How to Manage Mosquitoes in the Garden

Use basic strategies as well as new approaches for controlling mosquitoes in your outdoor spaces.
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Mosquito on Leaf

Mosquito on Leaf

Protect Yourself

The first and best line of defense is to protect yourself by covering exposed skin while working in the yard, and that means wearing long pants and a long-sleeved shirt, as well as shoes and socks, even gloves and a hat.

Various sprays applied to clothing offer additional protection. The most popular mosquito sprays contain a chemical called diethyltolumide, better known as Deet, in varying concentrations. While the scientific jury is still out on its safety, Deet doesn't appear to be all that harmful in lower concentrations, especially when applied to the clothing rather than applied directly to the skin.

You can now buy clothing — shirts in particular — in which the fabric has been impregnated with a chemical mosquito repellent. The repellent remains effective even after several washings.

To protect the skin, there are a number of alternative sprays and lotions, most of which contain some sort of citrus oil. "My favorite of the lot are handy wipes that you simply rub on exposed skin," says master gardener Paul James.

You can also skip chemicals all together and cover yourself, at least from head to waist, with a Bug Baffler shirt. The super-fine mesh keeps out mosquitoes as well as flies and is considerably more comfortable in hot weather than a long-sleeved shirt. It also allows you plenty of freedom of movement, whether working in the yard or simply recreating.

Prevention

As important as protection is, prevention is arguably more important. After all, if you take steps to control mosquitoes, and prevent them from taking over your property in the first place, you'll minimize the need for protection.

Eliminate breeding sites by getting rid of standing water anywhere and everywhere - clogged gutters, drain outlets from air conditioners, dripping faucets, old tires, children's wading tools, overirrigated and poorly drained lawns, saucers under potted plants, tree stumps and tree holes, watering cans and buckets, and wheelbarrows.

"And that's the short list," Paul says. "If you were to walk around your property, especially after it rains, I'm sure you'd find plenty of other places where water collects."

Naturally there are some places where you want water to remain such as a birdbath or pond. In situations like that, all you really need is a Bt doughnut. Bacillus thuringensis, or Bt, is still the most effective way to control mosquitoes in standing water, and it isn't toxic to birds or fish. A granular form of Bt can be sprinkled into the water.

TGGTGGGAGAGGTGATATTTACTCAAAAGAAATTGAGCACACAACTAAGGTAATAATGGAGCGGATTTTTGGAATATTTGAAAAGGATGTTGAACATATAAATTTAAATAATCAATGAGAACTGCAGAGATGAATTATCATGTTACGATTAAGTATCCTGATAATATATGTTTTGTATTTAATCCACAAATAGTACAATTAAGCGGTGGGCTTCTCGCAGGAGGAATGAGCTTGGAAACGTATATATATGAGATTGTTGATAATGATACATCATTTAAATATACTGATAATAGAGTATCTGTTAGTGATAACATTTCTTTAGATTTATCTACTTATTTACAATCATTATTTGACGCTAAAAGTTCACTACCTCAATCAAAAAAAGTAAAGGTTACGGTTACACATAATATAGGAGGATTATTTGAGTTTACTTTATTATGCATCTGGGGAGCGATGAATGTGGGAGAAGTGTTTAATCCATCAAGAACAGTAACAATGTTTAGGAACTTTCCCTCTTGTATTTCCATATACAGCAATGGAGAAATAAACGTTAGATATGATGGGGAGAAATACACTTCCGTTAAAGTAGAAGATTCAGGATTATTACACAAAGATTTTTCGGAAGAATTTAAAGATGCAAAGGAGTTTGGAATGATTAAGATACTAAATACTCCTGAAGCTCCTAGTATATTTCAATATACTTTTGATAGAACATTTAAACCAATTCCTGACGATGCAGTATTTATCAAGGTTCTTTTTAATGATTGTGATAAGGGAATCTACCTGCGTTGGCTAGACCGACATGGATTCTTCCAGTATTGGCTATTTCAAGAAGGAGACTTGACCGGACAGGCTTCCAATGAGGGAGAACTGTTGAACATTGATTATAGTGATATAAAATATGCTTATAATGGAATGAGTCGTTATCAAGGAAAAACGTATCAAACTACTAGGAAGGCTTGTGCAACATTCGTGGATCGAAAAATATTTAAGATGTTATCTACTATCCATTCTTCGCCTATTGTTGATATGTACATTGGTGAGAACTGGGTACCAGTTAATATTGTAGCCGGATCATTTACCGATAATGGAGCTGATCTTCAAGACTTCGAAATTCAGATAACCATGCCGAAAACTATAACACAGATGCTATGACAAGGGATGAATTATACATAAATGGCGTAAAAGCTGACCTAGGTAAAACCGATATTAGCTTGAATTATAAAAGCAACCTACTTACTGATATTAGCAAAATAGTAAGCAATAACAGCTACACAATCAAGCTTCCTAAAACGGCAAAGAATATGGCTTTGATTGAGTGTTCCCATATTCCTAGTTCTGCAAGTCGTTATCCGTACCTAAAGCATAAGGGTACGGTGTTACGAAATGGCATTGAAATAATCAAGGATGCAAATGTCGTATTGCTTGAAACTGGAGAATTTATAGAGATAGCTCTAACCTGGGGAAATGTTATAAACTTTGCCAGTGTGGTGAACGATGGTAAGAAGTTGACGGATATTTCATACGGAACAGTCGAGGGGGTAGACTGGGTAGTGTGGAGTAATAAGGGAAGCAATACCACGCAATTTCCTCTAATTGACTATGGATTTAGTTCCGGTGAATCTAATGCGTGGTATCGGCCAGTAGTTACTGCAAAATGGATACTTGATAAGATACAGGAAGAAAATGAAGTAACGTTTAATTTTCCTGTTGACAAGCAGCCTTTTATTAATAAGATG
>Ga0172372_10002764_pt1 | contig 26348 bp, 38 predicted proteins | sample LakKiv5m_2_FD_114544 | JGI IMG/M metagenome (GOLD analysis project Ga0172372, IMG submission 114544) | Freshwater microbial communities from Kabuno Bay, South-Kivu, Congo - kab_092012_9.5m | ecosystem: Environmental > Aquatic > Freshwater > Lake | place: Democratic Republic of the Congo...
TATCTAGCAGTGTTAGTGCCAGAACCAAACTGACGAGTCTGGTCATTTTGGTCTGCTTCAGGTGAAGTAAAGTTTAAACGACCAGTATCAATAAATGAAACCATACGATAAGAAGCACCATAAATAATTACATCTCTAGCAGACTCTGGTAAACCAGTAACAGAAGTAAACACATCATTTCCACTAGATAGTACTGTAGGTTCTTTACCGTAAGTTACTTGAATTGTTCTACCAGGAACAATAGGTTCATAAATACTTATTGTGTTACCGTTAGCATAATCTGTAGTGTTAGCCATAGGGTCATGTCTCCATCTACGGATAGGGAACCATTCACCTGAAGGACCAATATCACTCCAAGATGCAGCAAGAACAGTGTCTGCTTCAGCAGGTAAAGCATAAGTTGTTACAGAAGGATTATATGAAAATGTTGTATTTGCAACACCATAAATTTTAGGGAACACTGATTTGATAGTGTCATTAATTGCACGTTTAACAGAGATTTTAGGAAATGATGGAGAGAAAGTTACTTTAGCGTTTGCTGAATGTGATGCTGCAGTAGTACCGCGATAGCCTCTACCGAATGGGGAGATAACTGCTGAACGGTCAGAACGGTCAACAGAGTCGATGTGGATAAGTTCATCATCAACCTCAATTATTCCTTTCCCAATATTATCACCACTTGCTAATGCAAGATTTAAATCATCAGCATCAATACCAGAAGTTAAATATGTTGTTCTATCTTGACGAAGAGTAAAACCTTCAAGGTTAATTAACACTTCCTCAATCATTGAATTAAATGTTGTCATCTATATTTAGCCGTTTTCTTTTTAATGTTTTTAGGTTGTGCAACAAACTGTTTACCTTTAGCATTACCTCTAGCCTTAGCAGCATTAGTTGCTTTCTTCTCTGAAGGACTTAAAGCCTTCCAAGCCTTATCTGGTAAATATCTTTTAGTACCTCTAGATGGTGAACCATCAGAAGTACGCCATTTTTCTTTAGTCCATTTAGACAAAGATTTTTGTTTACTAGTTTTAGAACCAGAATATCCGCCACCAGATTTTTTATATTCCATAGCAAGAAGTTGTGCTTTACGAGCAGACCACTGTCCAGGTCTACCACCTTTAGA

A new version of the same thing is now available in these convenient disposable pouches which last for 30 days and treat up to 300 gallons of water.

Citronella continues to offer excellent protection against mosquitoes whether in the form of candles or torches filled with oil. Use these in smaller areas, such as on the patio while dining or entertaining.

"By the way, here's a little trick I learned by accident several years ago. If you place an unlit citronella candle or a container filled with citronella oil in an area - such as your garden shed - where bugs or spiders are a real problem. Guess what? No more bugs and spiders!"

Don't forget how effective a fan on the porch or patio can be. Both mosquitoes as well as flies can't stand windy conditions.

Newer ways to keep mosquitoes at bay include this all-natural granular product that you simply sprinkle on the lawn. It deters not only mosquitoes but gnats as well. And one application lasts for weeks, regardless of rainfall. The active ingredients in this stuff are various oils derived from things like lemon grass, mint, and garlic, all of which slowly decompose and break down into beneficial soil conditioners. One 5-lb. container will treat and provide protection for up to 4,000 square feet of lawn. As a sort of bonus, this stuff leaves your lawn smelling like your favorite Vietnamese or Thai restaurant.

There are also some very impressive and rather expensive mosquito-control devices, nearly all of which burn propane to produce carbon dioxide. "And if you have several hundred dollars to spend, by all means get one. However, these less expensive approaches work well and you don't have to deal with refilling all those empty propane tanks."

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